After saying goodbye to the Surma, we will go to Omo National Park, where we will have the opportunity to observe a great diversity of fauna. Overnight in a tent in Omo National Park. PC.


We will head towards the land of the Nyangatom, one of the most feared warrior groups in southern Ethiopia; for many years they have been mired in tribal disputes. Brothers of the Toposa, they share a territory in southern Ethiopia and the border with South Sudan, more isolated than the rest of the tribes, since they are located on the other side of the river bank, where conditions are harsher and the annual drought makes have trouble keeping livestock. Its aesthetics, for any photographer, is very striking. The men usually carry weapons for the defense of livestock, some also wear military suits. The women adorn their necks with infinite necklaces of colored beads, in addition to decorating their lower lip and nose with piercings of different shapes. We will get to know their culture closely and we will be able to photograph the inhabitants of the village where we will spend the night. Night in tent. PC.


After saying goodbye to the Nyangatom, we will go to Korcho, where we will live with the following ethnic group: the Karo. The landscape in this town is captivating. The Karo live on top of a mound, on the banks of the Omo River. From one end of the town you can see the immensity of this river, as well as the presence of crocodiles on its banks. The contrast between the reddish color of the sand and the intense green of the vegetation make this place a unique and idyllic space. We will share a few hours with them, doing their daily activities: taking a bath in the river, washing clothes, fishing, etc. And we will be able to witness the great agility they have going up and down the great slope that leads to the river. This ethnic group is famous for their face and body paintings, which they make themselves. We will be able to observe the different designs that are made on the bodies, indicating their rank within the community. We will spend the night in your village. Night in tent. PC.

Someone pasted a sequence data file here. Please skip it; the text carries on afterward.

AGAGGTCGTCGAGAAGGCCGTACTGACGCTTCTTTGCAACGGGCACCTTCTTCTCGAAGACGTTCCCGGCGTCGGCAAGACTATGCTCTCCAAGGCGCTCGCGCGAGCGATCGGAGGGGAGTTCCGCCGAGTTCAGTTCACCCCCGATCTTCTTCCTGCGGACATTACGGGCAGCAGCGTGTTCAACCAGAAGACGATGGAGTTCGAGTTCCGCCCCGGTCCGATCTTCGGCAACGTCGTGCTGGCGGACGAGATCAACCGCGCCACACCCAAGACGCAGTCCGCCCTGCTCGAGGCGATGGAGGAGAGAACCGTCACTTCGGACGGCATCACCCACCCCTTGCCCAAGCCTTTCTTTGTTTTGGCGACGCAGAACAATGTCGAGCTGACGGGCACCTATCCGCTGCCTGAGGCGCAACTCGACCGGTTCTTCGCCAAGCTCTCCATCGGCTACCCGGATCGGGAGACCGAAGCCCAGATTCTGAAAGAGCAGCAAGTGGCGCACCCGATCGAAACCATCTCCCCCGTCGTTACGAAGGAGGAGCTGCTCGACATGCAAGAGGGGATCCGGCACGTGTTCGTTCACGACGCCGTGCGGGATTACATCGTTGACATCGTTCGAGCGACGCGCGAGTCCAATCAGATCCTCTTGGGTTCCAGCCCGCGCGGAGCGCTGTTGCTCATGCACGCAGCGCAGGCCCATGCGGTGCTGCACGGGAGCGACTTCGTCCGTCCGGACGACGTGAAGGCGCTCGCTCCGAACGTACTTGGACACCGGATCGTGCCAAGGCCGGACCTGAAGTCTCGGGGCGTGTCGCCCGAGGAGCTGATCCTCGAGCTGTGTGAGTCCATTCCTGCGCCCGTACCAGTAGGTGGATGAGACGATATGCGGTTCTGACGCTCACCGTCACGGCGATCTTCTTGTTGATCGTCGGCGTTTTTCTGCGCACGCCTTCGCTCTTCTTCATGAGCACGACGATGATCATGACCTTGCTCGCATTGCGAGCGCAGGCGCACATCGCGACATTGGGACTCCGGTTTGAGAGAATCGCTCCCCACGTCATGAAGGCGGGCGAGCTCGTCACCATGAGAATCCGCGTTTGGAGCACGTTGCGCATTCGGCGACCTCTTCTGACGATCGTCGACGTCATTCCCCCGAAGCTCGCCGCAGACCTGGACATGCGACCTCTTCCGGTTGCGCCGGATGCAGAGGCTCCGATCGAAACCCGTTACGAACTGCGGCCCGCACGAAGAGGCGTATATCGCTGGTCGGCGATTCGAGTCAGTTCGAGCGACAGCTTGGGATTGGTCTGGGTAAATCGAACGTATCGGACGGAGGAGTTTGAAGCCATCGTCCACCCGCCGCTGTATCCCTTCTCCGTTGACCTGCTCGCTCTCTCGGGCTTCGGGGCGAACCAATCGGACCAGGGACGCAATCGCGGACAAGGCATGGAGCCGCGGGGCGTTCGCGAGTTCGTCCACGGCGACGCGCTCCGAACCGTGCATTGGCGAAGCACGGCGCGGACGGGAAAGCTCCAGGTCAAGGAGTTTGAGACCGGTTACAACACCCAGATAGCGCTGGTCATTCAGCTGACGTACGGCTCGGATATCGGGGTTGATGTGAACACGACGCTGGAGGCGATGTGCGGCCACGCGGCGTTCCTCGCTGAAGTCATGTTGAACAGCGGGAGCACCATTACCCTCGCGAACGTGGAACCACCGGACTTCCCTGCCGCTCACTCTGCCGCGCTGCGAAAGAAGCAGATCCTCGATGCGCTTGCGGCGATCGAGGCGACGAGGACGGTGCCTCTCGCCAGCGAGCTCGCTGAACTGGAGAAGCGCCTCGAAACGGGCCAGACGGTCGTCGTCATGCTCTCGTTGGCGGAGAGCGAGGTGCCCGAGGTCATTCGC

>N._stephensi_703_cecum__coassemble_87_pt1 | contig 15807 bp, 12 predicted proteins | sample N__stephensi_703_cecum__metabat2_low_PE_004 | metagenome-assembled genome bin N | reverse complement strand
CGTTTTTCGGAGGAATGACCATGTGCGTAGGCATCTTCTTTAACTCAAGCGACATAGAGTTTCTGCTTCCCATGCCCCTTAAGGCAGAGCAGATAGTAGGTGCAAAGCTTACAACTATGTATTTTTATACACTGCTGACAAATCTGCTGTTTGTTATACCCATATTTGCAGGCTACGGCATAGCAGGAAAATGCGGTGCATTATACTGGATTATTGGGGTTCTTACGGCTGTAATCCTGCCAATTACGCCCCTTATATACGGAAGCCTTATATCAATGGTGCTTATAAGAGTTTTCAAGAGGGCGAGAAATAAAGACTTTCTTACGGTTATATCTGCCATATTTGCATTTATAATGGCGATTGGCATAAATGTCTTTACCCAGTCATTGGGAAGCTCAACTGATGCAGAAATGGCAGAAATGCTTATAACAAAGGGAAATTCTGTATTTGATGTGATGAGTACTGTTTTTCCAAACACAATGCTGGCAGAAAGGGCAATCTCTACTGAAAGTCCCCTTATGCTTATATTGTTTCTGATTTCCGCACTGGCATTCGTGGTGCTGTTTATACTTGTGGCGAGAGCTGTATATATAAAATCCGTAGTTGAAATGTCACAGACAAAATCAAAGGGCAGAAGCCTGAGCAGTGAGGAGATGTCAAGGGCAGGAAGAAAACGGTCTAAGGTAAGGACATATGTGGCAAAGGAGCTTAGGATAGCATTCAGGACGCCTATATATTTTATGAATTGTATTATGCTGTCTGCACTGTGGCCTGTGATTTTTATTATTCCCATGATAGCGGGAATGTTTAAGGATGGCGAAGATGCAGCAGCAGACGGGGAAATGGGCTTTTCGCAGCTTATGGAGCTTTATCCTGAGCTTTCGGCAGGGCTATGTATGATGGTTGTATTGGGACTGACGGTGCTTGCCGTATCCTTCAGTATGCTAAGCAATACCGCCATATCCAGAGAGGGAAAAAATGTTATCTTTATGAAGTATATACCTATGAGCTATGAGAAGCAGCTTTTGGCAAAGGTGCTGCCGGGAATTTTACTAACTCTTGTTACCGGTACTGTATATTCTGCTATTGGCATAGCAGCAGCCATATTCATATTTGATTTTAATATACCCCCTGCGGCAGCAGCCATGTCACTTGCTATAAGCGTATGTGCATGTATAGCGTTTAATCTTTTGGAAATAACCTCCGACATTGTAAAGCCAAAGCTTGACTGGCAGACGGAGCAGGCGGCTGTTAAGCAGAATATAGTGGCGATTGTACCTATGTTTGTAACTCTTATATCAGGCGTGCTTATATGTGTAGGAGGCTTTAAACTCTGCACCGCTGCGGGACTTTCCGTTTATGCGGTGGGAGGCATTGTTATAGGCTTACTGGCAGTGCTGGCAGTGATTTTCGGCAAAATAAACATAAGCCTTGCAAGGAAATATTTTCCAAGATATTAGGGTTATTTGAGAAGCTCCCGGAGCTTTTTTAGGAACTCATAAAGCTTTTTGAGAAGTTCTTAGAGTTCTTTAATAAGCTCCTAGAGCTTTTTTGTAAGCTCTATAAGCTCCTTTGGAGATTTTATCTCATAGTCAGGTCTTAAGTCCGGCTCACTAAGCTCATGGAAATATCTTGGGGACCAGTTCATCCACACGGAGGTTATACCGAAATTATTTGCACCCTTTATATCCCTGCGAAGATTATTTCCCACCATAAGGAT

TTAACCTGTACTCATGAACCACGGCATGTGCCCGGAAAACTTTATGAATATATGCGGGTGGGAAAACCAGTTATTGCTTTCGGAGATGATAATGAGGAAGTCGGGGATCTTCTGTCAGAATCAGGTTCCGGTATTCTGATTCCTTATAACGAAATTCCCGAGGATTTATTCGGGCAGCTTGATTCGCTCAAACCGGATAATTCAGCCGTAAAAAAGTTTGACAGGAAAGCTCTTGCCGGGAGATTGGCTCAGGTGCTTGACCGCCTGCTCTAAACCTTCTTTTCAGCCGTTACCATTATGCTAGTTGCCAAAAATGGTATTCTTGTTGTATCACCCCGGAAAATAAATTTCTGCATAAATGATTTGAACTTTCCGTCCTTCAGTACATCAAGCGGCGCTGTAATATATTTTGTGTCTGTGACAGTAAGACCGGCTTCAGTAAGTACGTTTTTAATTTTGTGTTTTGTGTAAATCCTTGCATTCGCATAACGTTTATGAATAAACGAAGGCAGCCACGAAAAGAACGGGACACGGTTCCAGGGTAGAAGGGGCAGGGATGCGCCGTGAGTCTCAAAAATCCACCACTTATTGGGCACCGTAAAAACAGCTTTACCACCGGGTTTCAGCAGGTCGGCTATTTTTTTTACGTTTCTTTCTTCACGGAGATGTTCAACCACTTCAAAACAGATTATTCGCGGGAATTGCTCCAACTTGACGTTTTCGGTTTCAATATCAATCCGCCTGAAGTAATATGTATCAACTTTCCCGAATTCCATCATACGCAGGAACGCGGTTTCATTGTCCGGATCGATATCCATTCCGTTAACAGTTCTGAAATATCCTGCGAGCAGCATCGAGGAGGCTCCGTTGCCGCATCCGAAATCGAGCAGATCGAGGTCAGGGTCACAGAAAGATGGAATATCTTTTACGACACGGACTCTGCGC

We will be able to enjoy the sunrise in this special place and, after saying goodbye to this community, we will begin our journey to the city of Arba Minch. Once there, we will enter Lake Chamo by boat, to see the giant crocodiles that inhabit these waters, along with hippos and pelicans. Night in Tourist hotel or similar. PC.


Today will be a day of transition. We will go back to the capital of the country, to spend the last hours before returning to our country. Night at Denver Hotel or similar.


We will spend the day shopping and strolling down Churchill Avenue, one of its commercial arteries. We will also visit the National Museum, where you can see the skeletal remains of Lucy, one of the first hominids, 3.5 million years old. When our flight leaves, they will accompany us to the airport to catch the plane back home.


Tourist Visa for Ethiopia
The tourist visa is mandatory to enter Ethiopia. An eVisa can currently be obtained online. It must be obtained online in advance, it is not possible to obtain it upon arrival at the airport. The agency can help with the management, but it is the traveler's responsibility to obtain it. See all details in
Documentation required to enter Ethiopia:

Health - Vaccines for Ethiopia